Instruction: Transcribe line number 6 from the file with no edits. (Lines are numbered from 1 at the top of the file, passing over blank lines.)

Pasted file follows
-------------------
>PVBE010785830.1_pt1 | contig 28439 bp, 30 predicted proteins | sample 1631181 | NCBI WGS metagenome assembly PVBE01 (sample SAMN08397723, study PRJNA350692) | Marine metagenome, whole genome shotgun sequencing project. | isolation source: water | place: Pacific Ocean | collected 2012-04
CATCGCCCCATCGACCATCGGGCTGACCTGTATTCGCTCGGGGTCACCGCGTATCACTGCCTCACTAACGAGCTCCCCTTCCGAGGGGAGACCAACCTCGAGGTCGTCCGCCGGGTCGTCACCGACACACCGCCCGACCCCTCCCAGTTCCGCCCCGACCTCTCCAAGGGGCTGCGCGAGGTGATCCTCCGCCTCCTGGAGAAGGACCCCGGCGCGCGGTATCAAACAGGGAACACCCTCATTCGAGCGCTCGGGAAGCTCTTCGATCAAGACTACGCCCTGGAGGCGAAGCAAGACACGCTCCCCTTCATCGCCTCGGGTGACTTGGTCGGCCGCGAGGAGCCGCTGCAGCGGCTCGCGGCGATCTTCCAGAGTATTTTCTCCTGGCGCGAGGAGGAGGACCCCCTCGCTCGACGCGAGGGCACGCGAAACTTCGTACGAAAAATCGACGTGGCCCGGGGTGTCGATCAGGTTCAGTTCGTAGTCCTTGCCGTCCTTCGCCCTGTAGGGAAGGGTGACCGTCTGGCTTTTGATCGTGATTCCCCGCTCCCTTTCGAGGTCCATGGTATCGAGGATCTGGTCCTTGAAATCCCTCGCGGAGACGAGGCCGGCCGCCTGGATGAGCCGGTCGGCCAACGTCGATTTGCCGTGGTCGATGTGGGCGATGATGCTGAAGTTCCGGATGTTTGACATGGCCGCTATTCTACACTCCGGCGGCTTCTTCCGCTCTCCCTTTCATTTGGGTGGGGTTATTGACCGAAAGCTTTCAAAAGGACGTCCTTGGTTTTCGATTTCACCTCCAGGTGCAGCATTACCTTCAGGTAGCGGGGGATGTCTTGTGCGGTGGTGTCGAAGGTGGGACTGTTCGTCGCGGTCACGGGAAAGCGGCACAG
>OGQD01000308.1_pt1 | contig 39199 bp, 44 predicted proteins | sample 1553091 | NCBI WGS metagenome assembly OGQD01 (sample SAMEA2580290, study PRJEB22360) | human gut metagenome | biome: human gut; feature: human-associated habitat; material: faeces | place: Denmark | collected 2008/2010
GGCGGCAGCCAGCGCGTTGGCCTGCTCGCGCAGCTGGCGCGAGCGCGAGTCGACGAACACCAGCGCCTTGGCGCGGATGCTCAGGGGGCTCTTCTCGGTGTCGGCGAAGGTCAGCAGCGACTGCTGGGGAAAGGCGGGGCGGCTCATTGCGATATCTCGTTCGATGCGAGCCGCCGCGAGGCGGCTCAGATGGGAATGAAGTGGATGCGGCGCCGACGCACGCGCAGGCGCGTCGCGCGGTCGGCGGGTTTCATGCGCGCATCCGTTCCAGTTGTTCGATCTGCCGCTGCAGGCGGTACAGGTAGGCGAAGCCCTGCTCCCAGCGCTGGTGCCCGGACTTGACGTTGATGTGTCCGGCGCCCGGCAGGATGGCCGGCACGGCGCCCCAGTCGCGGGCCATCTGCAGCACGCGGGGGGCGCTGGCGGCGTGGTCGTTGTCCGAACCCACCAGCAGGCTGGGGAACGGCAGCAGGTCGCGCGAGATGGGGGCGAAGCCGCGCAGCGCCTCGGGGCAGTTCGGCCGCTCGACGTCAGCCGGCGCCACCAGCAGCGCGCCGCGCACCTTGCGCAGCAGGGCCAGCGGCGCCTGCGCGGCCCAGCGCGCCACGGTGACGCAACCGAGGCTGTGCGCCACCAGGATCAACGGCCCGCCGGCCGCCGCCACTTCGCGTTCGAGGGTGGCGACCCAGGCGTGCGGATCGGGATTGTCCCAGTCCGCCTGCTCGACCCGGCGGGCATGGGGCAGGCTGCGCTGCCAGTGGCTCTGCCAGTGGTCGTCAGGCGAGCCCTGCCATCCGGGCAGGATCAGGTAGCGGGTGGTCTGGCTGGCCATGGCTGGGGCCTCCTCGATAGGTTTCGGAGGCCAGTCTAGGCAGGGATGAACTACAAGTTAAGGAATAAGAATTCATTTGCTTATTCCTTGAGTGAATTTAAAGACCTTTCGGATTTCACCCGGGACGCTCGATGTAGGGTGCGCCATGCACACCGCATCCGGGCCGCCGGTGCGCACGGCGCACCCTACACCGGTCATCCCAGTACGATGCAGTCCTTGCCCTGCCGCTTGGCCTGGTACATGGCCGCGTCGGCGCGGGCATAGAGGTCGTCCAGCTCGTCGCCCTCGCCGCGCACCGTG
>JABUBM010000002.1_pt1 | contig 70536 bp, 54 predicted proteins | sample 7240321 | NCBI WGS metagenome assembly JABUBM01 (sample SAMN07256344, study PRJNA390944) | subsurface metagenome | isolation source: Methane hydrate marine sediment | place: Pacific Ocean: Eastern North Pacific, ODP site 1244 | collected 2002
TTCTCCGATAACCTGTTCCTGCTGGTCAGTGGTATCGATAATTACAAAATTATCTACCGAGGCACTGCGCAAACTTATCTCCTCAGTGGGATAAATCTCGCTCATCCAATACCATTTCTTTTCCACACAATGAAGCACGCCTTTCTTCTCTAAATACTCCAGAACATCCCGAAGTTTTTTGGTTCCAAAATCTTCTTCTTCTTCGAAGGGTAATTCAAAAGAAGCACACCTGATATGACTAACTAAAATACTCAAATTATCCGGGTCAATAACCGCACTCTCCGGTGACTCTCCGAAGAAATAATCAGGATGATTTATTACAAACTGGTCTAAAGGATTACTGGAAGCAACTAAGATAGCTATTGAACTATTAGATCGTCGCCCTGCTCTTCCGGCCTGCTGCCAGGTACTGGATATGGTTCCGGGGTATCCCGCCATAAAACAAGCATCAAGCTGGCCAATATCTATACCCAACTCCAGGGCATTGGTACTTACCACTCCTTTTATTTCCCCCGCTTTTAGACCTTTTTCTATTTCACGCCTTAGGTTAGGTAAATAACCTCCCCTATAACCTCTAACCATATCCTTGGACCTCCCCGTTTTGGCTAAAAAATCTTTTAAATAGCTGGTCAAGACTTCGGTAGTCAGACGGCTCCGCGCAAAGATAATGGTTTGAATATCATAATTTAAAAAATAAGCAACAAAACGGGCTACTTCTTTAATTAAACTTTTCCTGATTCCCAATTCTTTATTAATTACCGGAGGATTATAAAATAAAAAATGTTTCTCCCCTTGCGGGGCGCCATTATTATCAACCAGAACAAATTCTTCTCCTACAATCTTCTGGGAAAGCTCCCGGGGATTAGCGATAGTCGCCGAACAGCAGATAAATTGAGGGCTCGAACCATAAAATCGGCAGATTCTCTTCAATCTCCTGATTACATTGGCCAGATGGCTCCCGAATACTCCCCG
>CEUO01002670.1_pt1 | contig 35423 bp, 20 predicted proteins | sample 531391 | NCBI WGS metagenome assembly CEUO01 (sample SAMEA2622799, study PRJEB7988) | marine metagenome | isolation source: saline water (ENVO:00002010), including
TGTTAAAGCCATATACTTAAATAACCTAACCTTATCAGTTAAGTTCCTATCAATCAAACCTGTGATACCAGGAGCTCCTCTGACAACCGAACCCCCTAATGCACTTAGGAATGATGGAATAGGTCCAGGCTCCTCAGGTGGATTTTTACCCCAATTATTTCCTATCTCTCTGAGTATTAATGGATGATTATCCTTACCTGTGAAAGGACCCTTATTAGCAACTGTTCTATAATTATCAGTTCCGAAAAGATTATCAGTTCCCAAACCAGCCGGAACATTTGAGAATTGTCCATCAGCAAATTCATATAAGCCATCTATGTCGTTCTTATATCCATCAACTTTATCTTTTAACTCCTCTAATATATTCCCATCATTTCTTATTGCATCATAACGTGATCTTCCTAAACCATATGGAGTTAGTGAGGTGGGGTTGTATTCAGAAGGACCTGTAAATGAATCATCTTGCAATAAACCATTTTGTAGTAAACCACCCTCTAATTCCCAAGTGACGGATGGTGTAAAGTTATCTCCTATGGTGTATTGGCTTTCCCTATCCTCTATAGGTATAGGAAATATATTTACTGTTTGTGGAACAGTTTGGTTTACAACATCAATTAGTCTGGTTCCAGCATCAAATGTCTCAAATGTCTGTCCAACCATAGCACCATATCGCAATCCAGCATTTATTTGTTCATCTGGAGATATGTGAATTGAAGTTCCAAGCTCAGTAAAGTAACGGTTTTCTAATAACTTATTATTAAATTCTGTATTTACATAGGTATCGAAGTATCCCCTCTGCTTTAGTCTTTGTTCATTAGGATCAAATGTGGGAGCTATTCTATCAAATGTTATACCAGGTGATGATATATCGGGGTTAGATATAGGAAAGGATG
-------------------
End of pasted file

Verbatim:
TTCTCCGATAACCTGTTCCTGCTGGTCAGTGGTATCGATAATTACAAAATTATCTACCGAGGCACTGCGCAAACTTATCTCCTCAGTGGGATAAATCTCGCTCATCCAATACCATTTCTTTTCCACACAATGAAGCACGCCTTTCTTCTCTAAATACTCCAGAACATCCCGAAGTTTTTTGGTTCCAAAATCTTCTTCTTCTTCGAAGGGTAATTCAAAAGAAGCACACCTGATATGACTAACTAAAATACTCAAATTATCCGGGTCAATAACCGCACTCTCCGGTGACTCTCCGAAGAAATAATCAGGATGATTTATTACAAACTGGTCTAAAGGATTACTGGAAGCAACTAAGATAGCTATTGAACTATTAGATCGTCGCCCTGCTCTTCCGGCCTGCTGCCAGGTACTGGATATGGTTCCGGGGTATCCCGCCATAAAACAAGCATCAAGCTGGCCAATATCTATACCCAACTCCAGGGCATTGGTACTTACCACTCCTTTTATTTCCCCCGCTTTTAGACCTTTTTCTATTTCACGCCTTAGGTTAGGTAAATAACCTCCCCTATAACCTCTAACCATATCCTTGGACCTCCCCGTTTTGGCTAAAAAATCTTTTAAATAGCTGGTCAAGACTTCGGTAGTCAGACGGCTCCGCGCAAAGATAATGGTTTGAATATCATAATTTAAAAAATAAGCAACAAAACGGGCTACTTCTTTAATTAAACTTTTCCTGATTCCCAATTCTTTATTAATTACCGGAGGATTATAAAATAAAAAATGTTTCTCCCCTTGCGGGGCGCCATTATTATCAACCAGAACAAATTCTTCTCCTACAATCTTCTGGGAAAGCTCCCGGGGATTAGCGATAGTCGCCGAACAGCAGATAAATTGAGGGCTCGAACCATAAAATCGGCAGATTCTCTTCAATCTCCTGATTACATTGGCCAGATGGCTCCCGAATACTCCCCG